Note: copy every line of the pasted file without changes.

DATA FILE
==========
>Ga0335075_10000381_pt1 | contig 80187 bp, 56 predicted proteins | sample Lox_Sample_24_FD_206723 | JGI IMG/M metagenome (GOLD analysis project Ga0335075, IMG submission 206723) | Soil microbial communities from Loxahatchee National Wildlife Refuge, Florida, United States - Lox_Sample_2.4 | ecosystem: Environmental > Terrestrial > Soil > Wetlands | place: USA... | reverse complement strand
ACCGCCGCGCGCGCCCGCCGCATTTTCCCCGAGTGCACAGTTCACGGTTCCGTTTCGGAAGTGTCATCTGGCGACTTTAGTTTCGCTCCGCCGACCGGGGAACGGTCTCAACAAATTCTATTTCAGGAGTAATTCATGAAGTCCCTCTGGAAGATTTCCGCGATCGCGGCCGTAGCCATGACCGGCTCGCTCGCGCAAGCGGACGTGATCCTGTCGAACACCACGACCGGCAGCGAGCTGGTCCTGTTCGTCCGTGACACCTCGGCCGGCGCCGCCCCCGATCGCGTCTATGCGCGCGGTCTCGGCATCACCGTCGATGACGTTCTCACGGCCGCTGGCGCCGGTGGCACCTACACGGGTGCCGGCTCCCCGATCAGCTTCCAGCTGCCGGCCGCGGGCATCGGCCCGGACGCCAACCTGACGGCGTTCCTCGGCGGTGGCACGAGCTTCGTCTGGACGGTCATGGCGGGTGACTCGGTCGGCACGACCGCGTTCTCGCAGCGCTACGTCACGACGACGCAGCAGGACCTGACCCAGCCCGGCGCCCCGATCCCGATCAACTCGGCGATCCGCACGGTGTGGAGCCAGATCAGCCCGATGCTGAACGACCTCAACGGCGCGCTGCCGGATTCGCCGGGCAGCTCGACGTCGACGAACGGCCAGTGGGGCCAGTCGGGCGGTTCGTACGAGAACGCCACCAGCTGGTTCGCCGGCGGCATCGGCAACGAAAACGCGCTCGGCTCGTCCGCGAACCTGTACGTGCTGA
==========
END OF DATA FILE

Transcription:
>Ga0335075_10000381_pt1 | contig 80187 bp, 56 predicted proteins | sample Lox_Sample_24_FD_206723 | JGI IMG/M metagenome (GOLD analysis project Ga0335075, IMG submission 206723) | Soil microbial communities from Loxahatchee National Wildlife Refuge, Florida, United States - Lox_Sample_2.4 | ecosystem: Environmental > Terrestrial > Soil > Wetlands | place: USA... | reverse complement strand
ACCGCCGCGCGCGCCCGCCGCATTTTCCCCGAGTGCACAGTTCACGGTTCCGTTTCGGAAGTGTCATCTGGCGACTTTAGTTTCGCTCCGCCGACCGGGGAACGGTCTCAACAAATTCTATTTCAGGAGTAATTCATGAAGTCCCTCTGGAAGATTTCCGCGATCGCGGCCGTAGCCATGACCGGCTCGCTCGCGCAAGCGGACGTGATCCTGTCGAACACCACGACCGGCAGCGAGCTGGTCCTGTTCGTCCGTGACACCTCGGCCGGCGCCGCCCCCGATCGCGTCTATGCGCGCGGTCTCGGCATCACCGTCGATGACGTTCTCACGGCCGCTGGCGCCGGTGGCACCTACACGGGTGCCGGCTCCCCGATCAGCTTCCAGCTGCCGGCCGCGGGCATCGGCCCGGACGCCAACCTGACGGCGTTCCTCGGCGGTGGCACGAGCTTCGTCTGGACGGTCATGGCGGGTGACTCGGTCGGCACGACCGCGTTCTCGCAGCGCTACGTCACGACGACGCAGCAGGACCTGACCCAGCCCGGCGCCCCGATCCCGATCAACTCGGCGATCCGCACGGTGTGGAGCCAGATCAGCCCGATGCTGAACGACCTCAACGGCGCGCTGCCGGATTCGCCGGGCAGCTCGACGTCGACGAACGGCCAGTGGGGCCAGTCGGGCGGTTCGTACGAGAACGCCACCAGCTGGTTCGCCGGCGGCATCGGCAACGAAAACGCGCTCGGCTCGTCCGCGAACCTGTACGTGCTGA